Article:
10. 5 Derrida’s America
    (pp. 96-111)

    We have been edging ever closer to this theme from the beginning. It is now time to make the crossing and tackle it head on. This chapter thus looks not at Derrida’s Algeria, Derrida’s France, or Derrida’s Europe, but at “Derrida’s America,” that is, at the history of Derrida and deconstruction in America, as well as Derrida’s evolving relationship to and thinking about America from the early 1960s up through 2004. Though this might be seen as yet another imposition of American cultural hegemony, yet another claim to American privilege in the reception, interpretation, dissemination, and, now, the inheritance of...

  11. 6 Derrida at the Wheel
    (pp. 112-121)

    On the threshold, on the cusp, on the lip of what I hadhopedto be a singular, incomparable testimony, a unique offering—though I now have no illusions, for the lid is already ajar, the gift inexorably doubled and doomed—I too would like to begin by offering a parenthetical word of confidence or confession: Jacques Derrida has been so many things to so many of us—instructor and inspiration, master and mentor, philosopher and friend—and he has written so much on so many subjects (I won’t even begin to enumerate) that it seems ill advised,even indecent, to...

  12. 7 “One Nation … Indivisible”: Of Autoimmunity, Democracy, and the Nation-State
    (pp. 122-146)

    To bring the work of Derrida into even closer proximity to the American context, I would like to begin this chapter with a personal and quintessentially American memory. It is a rather old memory for me, but one that I suspect many readers of this work may share. It is the memory of a speech act, a sort of originary profession of faith, the memory of a pledge that I, like most other American schoolchildren, recited by heart, that is, in my case, thoughtlessly, mechanically, irresponsibly, with the regularity of a tape recording played back in an endless loop, at...

  13. 8 Autonomy, Autoimmunity, and the Stretch Limo: From Derrida’s Rogue State to DeLillo’s Cosmopolis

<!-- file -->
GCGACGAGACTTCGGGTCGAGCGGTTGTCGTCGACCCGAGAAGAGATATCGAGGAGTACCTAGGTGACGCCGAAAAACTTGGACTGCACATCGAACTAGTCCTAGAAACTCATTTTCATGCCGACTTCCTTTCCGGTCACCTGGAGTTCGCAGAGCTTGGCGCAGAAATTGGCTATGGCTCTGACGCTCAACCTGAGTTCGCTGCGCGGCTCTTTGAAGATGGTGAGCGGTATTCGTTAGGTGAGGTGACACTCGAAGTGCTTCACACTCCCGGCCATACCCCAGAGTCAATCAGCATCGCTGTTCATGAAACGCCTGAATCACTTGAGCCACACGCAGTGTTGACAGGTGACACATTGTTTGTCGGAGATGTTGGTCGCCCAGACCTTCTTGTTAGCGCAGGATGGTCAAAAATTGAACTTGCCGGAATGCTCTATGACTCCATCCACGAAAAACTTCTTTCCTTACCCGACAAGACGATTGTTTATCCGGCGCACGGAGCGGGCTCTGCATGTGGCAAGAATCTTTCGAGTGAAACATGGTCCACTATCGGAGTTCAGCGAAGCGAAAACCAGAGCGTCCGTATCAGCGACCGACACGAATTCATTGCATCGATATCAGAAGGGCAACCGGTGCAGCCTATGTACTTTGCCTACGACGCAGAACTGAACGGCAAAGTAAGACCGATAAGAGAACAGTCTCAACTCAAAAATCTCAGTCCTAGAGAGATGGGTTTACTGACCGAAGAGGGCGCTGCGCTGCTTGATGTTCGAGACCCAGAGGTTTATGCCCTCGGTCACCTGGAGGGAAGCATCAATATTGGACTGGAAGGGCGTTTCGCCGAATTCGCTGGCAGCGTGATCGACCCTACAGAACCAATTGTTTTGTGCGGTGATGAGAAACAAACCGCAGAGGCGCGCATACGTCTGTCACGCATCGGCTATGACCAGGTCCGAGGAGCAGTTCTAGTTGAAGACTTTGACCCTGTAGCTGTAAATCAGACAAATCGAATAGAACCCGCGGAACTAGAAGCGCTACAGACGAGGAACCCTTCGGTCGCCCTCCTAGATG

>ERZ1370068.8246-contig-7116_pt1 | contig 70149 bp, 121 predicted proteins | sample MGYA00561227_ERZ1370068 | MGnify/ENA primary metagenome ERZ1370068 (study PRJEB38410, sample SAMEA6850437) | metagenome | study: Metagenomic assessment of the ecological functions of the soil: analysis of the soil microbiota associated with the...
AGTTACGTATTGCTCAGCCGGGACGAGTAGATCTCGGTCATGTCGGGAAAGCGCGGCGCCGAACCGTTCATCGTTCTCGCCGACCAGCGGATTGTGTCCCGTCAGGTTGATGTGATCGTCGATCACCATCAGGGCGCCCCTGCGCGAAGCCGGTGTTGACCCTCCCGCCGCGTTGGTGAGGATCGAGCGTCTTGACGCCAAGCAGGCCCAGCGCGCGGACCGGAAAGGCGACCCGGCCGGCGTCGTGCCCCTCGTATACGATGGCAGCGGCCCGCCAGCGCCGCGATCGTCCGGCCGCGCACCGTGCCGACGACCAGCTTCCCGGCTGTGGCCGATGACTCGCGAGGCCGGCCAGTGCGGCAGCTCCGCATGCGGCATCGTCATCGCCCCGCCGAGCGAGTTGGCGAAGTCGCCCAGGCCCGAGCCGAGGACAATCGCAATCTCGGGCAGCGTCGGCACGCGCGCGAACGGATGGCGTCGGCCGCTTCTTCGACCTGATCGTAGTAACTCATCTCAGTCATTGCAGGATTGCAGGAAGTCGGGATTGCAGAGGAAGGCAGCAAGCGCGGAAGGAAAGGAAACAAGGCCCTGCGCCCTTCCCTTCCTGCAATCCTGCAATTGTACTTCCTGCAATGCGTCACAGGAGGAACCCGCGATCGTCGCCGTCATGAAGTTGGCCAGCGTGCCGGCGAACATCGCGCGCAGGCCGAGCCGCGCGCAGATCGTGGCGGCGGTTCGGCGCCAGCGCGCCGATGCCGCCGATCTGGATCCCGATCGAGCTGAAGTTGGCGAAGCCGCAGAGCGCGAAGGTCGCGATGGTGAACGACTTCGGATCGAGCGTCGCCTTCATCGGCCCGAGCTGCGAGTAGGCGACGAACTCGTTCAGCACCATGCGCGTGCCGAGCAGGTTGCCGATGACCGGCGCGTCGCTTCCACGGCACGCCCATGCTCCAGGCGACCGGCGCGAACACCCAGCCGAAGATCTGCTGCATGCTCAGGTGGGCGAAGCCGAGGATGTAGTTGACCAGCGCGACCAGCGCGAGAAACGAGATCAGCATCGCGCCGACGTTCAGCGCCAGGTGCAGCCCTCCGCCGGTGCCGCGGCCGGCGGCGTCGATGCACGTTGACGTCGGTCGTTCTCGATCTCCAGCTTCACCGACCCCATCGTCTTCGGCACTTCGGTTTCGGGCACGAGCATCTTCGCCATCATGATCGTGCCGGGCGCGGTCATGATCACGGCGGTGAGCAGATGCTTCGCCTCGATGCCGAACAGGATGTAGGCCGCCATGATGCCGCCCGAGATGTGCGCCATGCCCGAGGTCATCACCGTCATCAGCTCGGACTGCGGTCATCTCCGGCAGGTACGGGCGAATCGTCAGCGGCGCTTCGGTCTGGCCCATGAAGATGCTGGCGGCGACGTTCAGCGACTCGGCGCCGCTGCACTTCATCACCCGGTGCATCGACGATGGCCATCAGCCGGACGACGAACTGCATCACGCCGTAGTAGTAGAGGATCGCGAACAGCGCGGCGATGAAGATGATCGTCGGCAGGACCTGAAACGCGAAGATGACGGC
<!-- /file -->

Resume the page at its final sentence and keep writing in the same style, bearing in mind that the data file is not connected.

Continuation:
(pp. 147-166)

    It may strike the reader as somewhat retrograde to be coming out atjust this timewith another book on Derrida, especially one with the implicitly optimistic titleDerrida From Now On. For we are living at a time when “literary theory” or “cultural theory,” or, as it has simply come to be known, “Theory,” is no longer being reviled or criticized (those were perhaps the good old days) but has been declared simply dead or irrelevant, its time come and gone, a mere cultural relic “from now on.” And the death certificate of the late-great-Theory has been signed and...

  14. 9 History’s Remains: Of Memory, Mourning, and the Event(s) of 9/11
    (pp. 167-186)

    In early September 2001 Jacques Derrida published in English a collection of essays written over the span of about two decades on the theme of mourning. Though many had been published before, some even in English translation, they had never been gathered together into a single volume before Derrida allowed Pascale-Anne Brault, Kas Saghafi, and myself to publish them under the titleThe Work of Mourning. The book was thus released in early September but was, as one might expect, quickly forgotten in the wake of what came to called the “events” of September 11th.

    Yet as the initial shock...

  15. 10 Comme si, comme ça: Following Derrida on the Phantasms of the Self, the State, and a Sovereign God
    (pp. 187-212)

    Those of us today stillfollowingDerrida, either in the sense of coming after him, following after him, or continuing to read and study him, have no doubt all asked ourselves on occasion over the past few years what Jacques Derrida would have done or thought about this or that, how he would have responded to some discourse or event. Though we speculate and, I think, should continue to speculate, since that is part of following him, we will never know—and must not claim to know. How, for example, would Jacques Derrida have responded to a subtitle that begins...

  16. 11 Lifelines
    (pp. 213-226)

    In order to bear witness to the extraordinary intersection of life and work that goes by the name of “Jacques Derrida,” I shall limit myself here to an analysis of what is no doubt Derrida’s shortest published work, a oneline poem published in a somewhat obscure collection of poems more than two decades ago and then republished more recently in theCahier de l’Hernedevoted to Derrida.¹ It is a text that fits on a single line and one that speaks, precisely, of the line and of life, and of the intersection of work and life, an exemplary text for...

  17. Conclusion: The World Over
    (pp. 227-234)

    How could one not think the world of him—especially here, at this gathering, so soon after his death, at the annual meeting of an organization, SPEP, where so many of us will have been in one way or another influenced by his thought, educated by his writing, inspired by his presence, touched by his generosity, graced by his hospitality, or blessed by his friendship?¹ How could one not think the world of him, especially here, where almost any one of us could have been honored, as we three have been honored, to speak this evening of his extraordinary life,...

  18. Notes
    (pp. 235-258)
  19. Index
    (pp. 259-266)
  20. Back Matter
    (pp. 267-270)